Airbnb (ABNB -3.66%) and other top travel stocks reported strong increases in revenue this year as the industry continues to recover from travel restrictions during the pandemic. But there are lingering concerns about whether the economic softness starting to creep up in auto and retail sales will spill over to the travel sector in the near term.

Wall Street's pessimism has sent Airbnb's stock price down 30% year to date, yet the company is on pace to grow revenue by 38% this year, according to analyst estimates. Does this discrepancy suggest now might be a good time to buy Airbnb stock?

Airbnb has an incredibly powerful brand, and the stock's steep drop in the face of robust revenue growth indicates the answer is "yes."

Travelers seek out Airbnb

Airbnb's strong rate of growth coming out of the pandemic points to a bright future. It has an addressable market of $150 billion, according to Bernstein analyst Richard J. Clarke, who recently called Airbnb "one of the best [growth] stories out there." It's what that growth says about the underlying brand that could make the stock a wealth-building investment.

The company has a unique inventory of listings provided by millions of hosts on the platform. It doesn't have to spend billions on maintaining buildings or other properties. Instead, management pours its capital on new features and marketing, which expands the company's competitive moat -- brand awareness.

Airbnb spent 18% of its revenue on sales and marketing last quarter and is earning a great return on that expenditure, as revenue grew 58% year over year.   

ABNB Sales and Marketing Expense (% of Quarterly Revenues) Chart

Data by YCharts.

Airbnb has mostly operated around breakeven on profitability going back to 2017. But it's starting to generate a growing stream of free cash flow, which is the actual amount of cash generated by the business. Airbnb generated $2 billion in free cash flow over the last year, excluding stock-based compensation expenses. That is a high free cash flow margin of 26% on $7.4 billion of revenue.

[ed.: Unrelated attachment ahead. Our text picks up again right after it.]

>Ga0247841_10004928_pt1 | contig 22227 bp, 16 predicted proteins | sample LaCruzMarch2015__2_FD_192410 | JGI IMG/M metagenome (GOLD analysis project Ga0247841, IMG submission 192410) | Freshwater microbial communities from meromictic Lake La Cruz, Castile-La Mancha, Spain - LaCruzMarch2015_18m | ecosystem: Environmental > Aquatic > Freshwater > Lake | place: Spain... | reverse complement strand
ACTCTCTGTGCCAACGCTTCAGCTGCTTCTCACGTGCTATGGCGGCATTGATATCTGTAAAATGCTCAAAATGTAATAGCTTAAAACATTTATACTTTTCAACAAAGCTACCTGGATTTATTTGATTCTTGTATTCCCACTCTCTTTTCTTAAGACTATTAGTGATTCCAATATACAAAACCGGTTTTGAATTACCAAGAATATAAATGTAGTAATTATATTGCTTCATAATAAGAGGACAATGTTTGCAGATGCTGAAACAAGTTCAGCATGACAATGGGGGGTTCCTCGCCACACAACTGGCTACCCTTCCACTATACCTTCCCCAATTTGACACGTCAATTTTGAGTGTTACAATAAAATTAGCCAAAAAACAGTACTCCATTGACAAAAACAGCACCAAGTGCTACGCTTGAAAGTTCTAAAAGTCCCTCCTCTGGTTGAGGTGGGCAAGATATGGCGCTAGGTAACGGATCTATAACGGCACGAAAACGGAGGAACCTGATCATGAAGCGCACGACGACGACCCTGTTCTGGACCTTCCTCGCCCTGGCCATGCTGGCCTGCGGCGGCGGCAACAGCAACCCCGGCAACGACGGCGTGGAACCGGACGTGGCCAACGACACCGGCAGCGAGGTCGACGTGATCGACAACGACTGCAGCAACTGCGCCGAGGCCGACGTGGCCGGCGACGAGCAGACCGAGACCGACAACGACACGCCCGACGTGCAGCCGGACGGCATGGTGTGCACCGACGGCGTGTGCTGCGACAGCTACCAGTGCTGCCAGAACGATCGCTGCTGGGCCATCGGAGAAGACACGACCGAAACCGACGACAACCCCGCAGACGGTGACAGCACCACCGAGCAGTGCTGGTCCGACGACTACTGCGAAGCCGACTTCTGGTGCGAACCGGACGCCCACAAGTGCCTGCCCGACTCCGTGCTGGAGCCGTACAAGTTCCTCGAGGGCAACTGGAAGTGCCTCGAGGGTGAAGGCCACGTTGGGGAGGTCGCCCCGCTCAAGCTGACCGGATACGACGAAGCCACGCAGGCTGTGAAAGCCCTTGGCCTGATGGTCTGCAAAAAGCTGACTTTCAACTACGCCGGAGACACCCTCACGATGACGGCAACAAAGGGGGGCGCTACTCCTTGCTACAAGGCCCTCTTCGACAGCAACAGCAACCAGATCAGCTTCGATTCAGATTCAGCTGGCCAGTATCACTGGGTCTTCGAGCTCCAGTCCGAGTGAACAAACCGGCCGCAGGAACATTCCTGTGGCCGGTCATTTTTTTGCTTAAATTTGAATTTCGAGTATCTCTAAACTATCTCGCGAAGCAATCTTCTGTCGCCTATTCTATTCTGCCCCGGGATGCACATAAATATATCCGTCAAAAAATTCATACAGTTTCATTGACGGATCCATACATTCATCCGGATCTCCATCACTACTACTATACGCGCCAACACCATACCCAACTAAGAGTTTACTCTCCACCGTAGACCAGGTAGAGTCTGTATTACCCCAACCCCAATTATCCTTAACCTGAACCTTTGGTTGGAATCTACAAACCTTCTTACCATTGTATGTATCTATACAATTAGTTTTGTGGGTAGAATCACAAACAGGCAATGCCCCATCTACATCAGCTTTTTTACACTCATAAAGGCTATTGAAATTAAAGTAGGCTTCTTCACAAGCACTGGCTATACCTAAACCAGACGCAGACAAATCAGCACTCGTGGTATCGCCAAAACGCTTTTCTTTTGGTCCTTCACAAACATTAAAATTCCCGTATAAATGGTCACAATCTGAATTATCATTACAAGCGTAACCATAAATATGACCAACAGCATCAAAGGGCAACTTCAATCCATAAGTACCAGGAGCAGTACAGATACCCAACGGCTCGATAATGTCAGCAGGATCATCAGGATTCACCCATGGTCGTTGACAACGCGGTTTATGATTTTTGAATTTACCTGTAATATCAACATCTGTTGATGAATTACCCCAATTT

The business could squeeze more cash out of operations by continuing to rely on word-of-mouth marketing, which already drives most of the traffic to Airbnb's platform. This should allow management to lower marketing expenses as a percentage of revenue over time.

During the pandemic, management did an experiment where the company turned off all marketing to see what would happen. The result was that traffic still operated at more than 90% of its previous level. 

As CEO Brian Chesky explained at a recent investor conference, "The lesson is that the more unique your product is, the more people love it, the more word of mouth you have [...] the less you have to spend on marketing." 

Indeed, Airbnb's ability to grow without spending much on marketing is underestimated by the market right now.

Lower stock price = higher prospective returns

Airbnb is already turning into a cash-producing machine. It completely flipped its year-ago loss in free cash flow into a positive number, which shows the company's ability to scale into a highly profitable business over time. This is getting overlooked by investors as the stock falls.   

Metric  TTM Q2 2022 TTM Q2 2021
Revenue  $7.4 billion $4.4 billion
Free cash flow $2 billion ($1.9 billion)

Data source: Airbnb. TTM = Trailing 12 months. Free cash flow excludes stock-based compensation expense.

Analysts expect Airbnb to grow revenue to over $15 billion by 2026. That would put its free cash flow at $3.7 billion, assuming it converts a quarter of its revenue into free cash flow -- the same margin as this year. Using its current market cap of $70 billion (stock price times total shares outstanding), Airbnb will be trading at a price-to-free-cash-flow ratio of 19 times estimated free cash flow in four years.

Generally, buying shares of a fast-growing business at 10x what it will likely generate in free cash flow within five years is considered a bargain. Airbnb is not that cheap, but it is offering a fair entry price for potentially decades of compounding returns.

Investors can consider starting a small position here. It can be hard to put money to work in a bear market, but Airbnb's growth will likely reward investors who stick with it for the long term.